Microsoft Surface Laptop Go 2
This is a stripped-down, and dare I say, cute little laptop that is to the Surface Laptop as the Surface Go 2 is to the Surface Pro. That is, the “Go” moniker means the emphasis is on portability and price, not power. The Surface Laptop Go 2 won’t wow you by acing benchmark tests, but it is very portable and stylish. And it’s a lot of fun to use.
It’s small and svelte, with clean lines and a nice solid feel—something that’s rare at this price. The top is aluminum, and the bottom is polycarbonate resin, which is stiffer and stronger than your typical laptop plastic. It feels like a $1,000 laptop, but it does make some compromises to keep the price so low, like the lack of a keyboard backlight. Battery life could be better too. Microsoft claims the Surface Go 2 can last up to 13.5 hours, but we reached closer to 7 hours on average. The biggest is the subpar screen, which is not even HD (1080p) resolution. That means text can appear slightly pixelated.
Still, if you like the portability of the Surface Go hybrid but want the more traditional clamshell design, the Surface Laptop Go 2 is an excellent option. It’s also a great alternative to consider if, like us, you’re not impressed by the upgrades on the Laptop 5 but are looking to get a clamshell Surface device. You’ll also save some money, too. There are three configurations available, all using the same Intel Core i5 chip, but varying in RAM and SSD size. The middle option is the best value, offering 8 gigabytes of RAM and a 128-gigabyte SSD.
Specs to look for: Intel Core i5, 8 GB RAM, 128 GB SSD
Microsoft Surface Studio 2+
The all-in-one PC for graphic designers, the Studio 2+ doesn’t differ all that much from its predecessor, which launched four years ago. It packs a 28-inch touchscreen display (4500 x 3000 pixel resolution) with a flexible hinge and stereo speakers with Dolby Atmos. You’ll also get three USB-C/Thunderbolt 4 ports, two USB-A ports, a 3.5-mm headphone jack, and a 1-gigabit Ethernet connector. With external display support, you can also connect the Surface Studio 2+ to three 4K UHD monitors with up to a 60-Hz refresh rate.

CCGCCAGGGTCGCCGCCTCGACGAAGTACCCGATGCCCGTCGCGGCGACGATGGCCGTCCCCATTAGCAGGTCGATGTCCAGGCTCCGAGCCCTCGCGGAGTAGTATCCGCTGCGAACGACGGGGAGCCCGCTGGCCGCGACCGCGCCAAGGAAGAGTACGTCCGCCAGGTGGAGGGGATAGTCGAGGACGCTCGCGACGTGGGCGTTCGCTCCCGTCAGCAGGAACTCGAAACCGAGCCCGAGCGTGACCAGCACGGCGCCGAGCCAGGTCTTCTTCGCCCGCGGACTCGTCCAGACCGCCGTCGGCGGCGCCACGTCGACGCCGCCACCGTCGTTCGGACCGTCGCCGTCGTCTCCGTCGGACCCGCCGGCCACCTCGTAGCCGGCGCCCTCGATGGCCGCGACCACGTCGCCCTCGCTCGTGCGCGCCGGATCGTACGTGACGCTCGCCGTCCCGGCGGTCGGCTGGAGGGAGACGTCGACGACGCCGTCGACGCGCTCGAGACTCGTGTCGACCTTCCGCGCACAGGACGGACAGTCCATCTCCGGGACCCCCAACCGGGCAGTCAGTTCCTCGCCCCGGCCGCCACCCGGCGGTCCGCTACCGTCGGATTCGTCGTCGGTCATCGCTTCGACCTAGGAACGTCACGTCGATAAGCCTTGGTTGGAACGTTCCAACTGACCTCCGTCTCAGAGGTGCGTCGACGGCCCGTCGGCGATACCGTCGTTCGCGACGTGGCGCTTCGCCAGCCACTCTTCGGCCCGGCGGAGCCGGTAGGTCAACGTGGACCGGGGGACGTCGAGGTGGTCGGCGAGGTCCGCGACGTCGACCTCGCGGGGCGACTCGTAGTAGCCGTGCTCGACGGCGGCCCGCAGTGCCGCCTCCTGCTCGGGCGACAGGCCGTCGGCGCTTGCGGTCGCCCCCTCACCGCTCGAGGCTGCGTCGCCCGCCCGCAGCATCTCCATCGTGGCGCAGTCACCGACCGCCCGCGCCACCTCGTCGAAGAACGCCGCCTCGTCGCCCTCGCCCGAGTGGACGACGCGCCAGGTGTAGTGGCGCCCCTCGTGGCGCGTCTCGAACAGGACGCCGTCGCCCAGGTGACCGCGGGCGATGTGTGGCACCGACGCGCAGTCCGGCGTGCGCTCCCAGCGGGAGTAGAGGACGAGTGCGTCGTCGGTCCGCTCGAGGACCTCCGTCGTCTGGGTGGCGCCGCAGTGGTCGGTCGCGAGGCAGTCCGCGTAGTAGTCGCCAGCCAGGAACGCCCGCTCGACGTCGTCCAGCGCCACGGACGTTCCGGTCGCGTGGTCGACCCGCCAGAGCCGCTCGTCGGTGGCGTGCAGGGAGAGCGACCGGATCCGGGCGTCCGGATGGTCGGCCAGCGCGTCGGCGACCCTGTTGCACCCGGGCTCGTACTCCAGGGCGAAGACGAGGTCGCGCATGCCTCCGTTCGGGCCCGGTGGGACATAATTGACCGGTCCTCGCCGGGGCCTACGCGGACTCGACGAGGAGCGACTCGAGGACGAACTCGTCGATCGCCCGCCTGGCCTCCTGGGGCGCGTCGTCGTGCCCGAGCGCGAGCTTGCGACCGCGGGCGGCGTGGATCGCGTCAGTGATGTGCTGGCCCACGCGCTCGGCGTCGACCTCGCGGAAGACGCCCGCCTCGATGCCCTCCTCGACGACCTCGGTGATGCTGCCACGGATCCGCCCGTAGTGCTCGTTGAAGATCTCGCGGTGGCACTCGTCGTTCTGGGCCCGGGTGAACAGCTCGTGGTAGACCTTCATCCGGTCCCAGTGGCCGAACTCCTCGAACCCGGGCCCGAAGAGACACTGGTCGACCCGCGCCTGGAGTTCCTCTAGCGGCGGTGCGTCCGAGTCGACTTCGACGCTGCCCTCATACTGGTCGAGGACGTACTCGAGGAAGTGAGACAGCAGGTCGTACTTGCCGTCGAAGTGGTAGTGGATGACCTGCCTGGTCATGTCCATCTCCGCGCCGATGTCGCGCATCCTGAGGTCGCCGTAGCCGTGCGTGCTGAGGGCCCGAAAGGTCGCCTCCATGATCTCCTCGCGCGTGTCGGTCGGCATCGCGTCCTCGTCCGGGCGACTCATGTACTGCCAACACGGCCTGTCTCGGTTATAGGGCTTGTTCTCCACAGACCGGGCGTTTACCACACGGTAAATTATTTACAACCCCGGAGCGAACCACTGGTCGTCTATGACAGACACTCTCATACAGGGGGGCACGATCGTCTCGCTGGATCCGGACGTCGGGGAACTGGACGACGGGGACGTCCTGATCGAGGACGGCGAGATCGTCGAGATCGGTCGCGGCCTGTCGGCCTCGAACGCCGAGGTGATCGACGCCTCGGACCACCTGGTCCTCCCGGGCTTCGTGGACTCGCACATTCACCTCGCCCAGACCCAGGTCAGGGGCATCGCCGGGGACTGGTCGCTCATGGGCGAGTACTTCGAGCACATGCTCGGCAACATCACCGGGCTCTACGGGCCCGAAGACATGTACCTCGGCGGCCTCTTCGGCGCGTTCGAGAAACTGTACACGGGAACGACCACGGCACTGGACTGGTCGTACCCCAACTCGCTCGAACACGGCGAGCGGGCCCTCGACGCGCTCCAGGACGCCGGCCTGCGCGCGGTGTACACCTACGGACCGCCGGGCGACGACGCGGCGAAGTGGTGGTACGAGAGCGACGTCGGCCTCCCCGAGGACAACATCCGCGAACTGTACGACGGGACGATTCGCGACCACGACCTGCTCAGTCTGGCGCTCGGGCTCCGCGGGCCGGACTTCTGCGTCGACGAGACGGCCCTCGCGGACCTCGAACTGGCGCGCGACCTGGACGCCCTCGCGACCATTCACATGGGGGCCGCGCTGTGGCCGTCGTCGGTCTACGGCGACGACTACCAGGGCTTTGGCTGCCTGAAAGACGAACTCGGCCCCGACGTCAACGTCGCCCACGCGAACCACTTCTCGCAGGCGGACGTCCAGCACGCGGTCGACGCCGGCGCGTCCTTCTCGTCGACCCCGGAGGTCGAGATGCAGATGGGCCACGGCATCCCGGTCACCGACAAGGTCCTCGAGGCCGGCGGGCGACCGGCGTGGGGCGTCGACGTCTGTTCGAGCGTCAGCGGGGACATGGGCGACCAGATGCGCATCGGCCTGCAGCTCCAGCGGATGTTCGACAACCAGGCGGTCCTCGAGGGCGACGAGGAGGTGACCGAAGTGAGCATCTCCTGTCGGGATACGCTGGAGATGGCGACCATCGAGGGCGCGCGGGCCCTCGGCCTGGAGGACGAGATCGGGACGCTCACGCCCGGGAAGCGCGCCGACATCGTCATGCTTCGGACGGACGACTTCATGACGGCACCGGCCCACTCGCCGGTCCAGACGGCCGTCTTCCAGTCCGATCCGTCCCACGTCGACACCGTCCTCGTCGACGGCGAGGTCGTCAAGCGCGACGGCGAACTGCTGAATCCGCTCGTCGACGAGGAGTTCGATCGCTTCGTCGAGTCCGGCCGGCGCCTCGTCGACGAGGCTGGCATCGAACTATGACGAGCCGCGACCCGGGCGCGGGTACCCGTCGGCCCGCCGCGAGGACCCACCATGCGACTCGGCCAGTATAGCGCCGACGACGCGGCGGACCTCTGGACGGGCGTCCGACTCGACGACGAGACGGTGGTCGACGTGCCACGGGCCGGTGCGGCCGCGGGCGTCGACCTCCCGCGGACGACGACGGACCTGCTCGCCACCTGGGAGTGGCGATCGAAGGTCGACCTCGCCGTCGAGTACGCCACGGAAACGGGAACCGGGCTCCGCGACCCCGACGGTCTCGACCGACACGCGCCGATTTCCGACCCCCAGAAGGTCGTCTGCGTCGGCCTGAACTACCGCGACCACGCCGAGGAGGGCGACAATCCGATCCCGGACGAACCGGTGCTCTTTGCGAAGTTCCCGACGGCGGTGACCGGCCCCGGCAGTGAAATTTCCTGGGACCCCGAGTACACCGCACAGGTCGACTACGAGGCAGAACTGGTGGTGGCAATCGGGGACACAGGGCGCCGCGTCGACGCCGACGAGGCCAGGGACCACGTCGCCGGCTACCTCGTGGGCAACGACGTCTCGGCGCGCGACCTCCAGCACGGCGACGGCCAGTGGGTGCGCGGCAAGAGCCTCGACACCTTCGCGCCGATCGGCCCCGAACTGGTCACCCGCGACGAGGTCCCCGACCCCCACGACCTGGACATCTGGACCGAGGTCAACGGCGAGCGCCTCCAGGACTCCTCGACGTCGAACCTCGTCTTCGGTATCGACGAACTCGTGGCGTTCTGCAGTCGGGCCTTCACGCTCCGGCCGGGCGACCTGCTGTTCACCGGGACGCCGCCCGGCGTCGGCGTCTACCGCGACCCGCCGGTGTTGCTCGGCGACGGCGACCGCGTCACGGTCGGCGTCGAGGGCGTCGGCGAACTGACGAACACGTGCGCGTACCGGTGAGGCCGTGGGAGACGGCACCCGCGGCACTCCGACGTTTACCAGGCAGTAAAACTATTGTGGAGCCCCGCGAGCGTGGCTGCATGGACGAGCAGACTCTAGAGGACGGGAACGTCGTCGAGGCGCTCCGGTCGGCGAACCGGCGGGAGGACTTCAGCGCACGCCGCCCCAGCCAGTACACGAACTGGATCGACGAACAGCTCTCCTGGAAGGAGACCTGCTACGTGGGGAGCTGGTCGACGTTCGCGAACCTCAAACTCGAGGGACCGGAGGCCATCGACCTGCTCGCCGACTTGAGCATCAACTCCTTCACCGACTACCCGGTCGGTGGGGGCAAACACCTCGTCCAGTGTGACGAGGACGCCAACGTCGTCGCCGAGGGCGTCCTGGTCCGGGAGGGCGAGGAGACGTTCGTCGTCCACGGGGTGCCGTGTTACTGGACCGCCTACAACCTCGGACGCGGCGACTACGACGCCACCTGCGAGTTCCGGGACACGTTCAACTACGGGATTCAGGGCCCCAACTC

Under the hood is the 11th-gen Intel Core i7 11370H processor running Windows 11. It’s not the latest chipset on the market, but Microsoft says it offers 50 percent faster CPU performance than the Surface Studio 2. There’s also a Nvidia GeForce RTX 3060 graphics card, which the company claims offers double the graphics performance. Of course, we’ll have to put it through its paces to see whether these numbers hold up. And while it’s a pricey machine, it does also come with a Surface Pen, Surface Keyboard, and Surface Mouse. We’ll share our thoughts on the Studio 2+ soon.
- Surface Pro 8 ($900 with Type Cover): The 2021 Pro 8 packs a majority of the same features as the Pro 9. It’s still an excellent choice if you don’t need the latest processor (the 11th-gen Intel is still plenty powerful) or 5G connectivity. There’s a high chance it will go on sale this holiday season.
- Surface Pro 7 ($641 with Type Cover): The 2019 Pro 7 is a solid 2-in-1 choice. It’s less powerful, but it does have better life than the Pro 8 and will likely also be on sale this holiday season. If you can score a good deal (for example, under $800), this one is worth considering.
- Surface Go 2 ($421 for Intel Core m3): The Go 2 was a fun little machine and, like the Pro 7, got better battery life than its successor. That said, the battery life is about the only thing it has going for it versus the newer model. Wait to find it on sale.
- Surface Book 3: There may still be a few of these out there, but Microsoft has discontinued the Surface Book. The Surface Laptop Studio covers the same ground.
- Older Surfaces: We do not recommend paying much of anything for Surface laptops or 2-in-1s older than these.
Things That May Annoy You
Microsoft has made Surface devices for nearly a decade now, but there are still imperfections that may impact your enjoyment. You may start to get annoyed from the moment you add a device to your cart and order it. If you’re grabbing a Surface hoping to use the famous, fabulous Surface Pen with it, you’ll need to buy it separately. In years past, the Surface Pro and the Surface Book included the Pen, but that’s no longer the case.